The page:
You’ve been hauled into a police station and grilled for hours about a suspected crime. Maybe you’ve even been put through a line-up.
The police detective in charge of the investigation confidently tells you that you “might as well” confess because they have an eyewitness to the crime who says you’re their guy.
You’re not. You know you’re innocent. Is the eyewitness lying? Are the police? Here’s what you need to know.
Memory is flawed and malleable
Police and prosecutors often make a big deal about the presence of an eyewitness to a violent crime, but the reality is that eyewitnesses can be easily confused or misled. In fact, research indicates that eyewitness testimony is actually one of the most unreliable forms of evidence that can ever make it into a courtroom.
The odds are high that the eyewitness isn’t lying (although the police might be). Instead:
- They may simply not remember the event as clearly as they believe. In violent crimes, studies have shown that witnesses can be particularly prone to what is known as the “weapon focus effect.” Their eyes and minds latch onto the gun or knife and don’t take in much about the user’s actual physical features or other details.
- They may be unreliable witnesses for some other reason. A witness that is very young, for example, may confuse one person with another simply because they have roughly the same hair color or similar body builds. A witness with mental health issues may be so traumatized by the event they saw that they cannot differentiate between what really happened and what they merely think happened.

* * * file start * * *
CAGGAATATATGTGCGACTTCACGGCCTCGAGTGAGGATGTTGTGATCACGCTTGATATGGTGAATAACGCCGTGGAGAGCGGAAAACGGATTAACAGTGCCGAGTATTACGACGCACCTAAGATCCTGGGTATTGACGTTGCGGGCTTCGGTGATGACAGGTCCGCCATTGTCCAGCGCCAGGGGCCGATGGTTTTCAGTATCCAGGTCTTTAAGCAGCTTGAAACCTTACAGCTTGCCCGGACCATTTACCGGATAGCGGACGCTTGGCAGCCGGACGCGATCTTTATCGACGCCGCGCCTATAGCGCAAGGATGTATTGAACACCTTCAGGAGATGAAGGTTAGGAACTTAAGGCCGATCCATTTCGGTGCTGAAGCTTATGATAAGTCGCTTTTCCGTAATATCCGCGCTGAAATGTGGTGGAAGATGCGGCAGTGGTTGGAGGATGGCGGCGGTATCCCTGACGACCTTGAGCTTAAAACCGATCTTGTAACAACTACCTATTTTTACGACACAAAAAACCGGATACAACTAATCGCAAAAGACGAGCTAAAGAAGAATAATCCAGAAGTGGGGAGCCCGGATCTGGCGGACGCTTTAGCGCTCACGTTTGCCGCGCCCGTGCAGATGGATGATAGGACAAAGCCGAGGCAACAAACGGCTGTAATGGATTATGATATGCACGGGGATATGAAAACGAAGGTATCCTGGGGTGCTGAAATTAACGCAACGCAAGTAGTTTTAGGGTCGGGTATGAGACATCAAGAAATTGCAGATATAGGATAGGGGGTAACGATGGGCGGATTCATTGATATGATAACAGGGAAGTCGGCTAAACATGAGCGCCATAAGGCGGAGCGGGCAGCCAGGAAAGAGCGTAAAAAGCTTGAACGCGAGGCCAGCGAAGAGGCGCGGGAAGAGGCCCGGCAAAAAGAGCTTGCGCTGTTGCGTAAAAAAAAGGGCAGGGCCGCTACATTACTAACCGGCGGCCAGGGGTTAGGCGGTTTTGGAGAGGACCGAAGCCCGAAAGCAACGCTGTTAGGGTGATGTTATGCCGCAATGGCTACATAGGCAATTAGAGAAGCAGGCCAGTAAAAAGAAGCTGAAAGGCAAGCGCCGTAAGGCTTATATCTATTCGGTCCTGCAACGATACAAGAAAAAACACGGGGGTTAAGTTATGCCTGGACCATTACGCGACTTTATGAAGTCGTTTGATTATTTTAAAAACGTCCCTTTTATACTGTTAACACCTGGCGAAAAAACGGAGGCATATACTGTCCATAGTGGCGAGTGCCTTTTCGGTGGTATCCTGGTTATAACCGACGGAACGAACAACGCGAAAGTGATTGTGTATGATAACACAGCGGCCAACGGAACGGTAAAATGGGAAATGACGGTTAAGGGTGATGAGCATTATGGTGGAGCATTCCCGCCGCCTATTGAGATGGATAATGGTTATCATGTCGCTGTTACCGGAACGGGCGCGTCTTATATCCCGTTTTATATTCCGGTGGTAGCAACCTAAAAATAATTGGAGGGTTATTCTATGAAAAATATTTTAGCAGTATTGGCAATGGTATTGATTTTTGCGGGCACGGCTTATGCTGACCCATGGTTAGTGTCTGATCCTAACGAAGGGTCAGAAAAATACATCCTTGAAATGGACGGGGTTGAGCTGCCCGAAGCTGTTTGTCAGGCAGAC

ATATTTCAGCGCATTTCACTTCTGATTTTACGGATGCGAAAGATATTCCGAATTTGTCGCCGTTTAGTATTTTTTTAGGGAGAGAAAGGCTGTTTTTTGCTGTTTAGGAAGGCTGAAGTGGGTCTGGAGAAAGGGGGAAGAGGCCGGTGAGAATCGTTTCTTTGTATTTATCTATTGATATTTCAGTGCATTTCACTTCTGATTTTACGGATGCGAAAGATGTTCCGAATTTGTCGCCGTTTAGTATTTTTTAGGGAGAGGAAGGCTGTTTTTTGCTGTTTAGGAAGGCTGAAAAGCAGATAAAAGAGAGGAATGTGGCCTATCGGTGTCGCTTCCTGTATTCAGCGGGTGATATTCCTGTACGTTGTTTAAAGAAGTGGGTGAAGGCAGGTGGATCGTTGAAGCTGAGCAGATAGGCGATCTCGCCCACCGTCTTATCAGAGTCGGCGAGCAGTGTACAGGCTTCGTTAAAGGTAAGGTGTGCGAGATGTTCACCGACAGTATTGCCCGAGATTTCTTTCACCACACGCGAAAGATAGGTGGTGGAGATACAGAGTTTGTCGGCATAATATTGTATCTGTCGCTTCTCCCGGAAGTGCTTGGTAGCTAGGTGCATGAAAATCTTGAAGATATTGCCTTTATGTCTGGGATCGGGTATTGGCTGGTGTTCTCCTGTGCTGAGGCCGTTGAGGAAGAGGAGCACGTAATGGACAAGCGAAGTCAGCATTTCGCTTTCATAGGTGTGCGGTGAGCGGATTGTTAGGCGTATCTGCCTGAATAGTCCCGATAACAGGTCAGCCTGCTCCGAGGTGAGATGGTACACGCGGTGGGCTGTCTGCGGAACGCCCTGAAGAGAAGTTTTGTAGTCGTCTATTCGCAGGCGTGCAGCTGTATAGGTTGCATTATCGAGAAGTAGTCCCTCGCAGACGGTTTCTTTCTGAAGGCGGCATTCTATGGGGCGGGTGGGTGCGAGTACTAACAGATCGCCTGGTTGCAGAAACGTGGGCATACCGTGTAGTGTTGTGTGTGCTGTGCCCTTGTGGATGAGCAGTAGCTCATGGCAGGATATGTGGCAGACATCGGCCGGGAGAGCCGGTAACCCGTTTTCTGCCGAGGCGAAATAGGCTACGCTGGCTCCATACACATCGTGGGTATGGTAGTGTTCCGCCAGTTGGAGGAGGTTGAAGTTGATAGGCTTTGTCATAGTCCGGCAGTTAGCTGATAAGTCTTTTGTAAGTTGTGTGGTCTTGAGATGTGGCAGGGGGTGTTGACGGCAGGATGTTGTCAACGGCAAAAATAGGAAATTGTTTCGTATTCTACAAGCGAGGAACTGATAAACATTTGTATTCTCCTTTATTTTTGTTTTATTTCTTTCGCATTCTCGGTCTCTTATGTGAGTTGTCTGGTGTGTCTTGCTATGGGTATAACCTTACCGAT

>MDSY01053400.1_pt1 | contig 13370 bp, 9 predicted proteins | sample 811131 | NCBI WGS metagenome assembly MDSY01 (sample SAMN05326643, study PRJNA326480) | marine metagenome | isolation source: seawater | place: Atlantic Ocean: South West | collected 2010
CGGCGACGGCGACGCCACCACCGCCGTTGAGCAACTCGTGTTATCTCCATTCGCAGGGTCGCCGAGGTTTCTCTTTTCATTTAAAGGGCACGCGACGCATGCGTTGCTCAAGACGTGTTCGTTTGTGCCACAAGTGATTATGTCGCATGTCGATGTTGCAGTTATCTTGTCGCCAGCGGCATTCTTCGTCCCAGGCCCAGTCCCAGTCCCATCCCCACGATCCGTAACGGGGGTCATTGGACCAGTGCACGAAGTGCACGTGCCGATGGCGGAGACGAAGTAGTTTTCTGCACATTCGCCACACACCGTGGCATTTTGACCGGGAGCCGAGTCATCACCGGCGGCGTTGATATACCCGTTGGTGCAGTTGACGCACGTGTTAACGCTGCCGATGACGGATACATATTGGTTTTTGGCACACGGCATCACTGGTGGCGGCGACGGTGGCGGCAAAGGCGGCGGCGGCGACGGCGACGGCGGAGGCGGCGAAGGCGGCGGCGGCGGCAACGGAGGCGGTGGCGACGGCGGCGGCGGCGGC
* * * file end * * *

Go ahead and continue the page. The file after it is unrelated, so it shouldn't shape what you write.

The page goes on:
- They may have been influenced by the police into making their identification. Confirmation bias and subtle (if unintentional) clues from the police can sometimes lead a witness into making an identification they wouldn’t have otherwise made. Line-ups are considered especially problematic for this.
So, what can you do when the police insist they have all the evidence they need with their eyewitness?
You call a lawyer. Don’t try to defend yourself, and don’t keep talking. The wisest move you can make is to exercise your right to remain silent and let your attorney do the talking.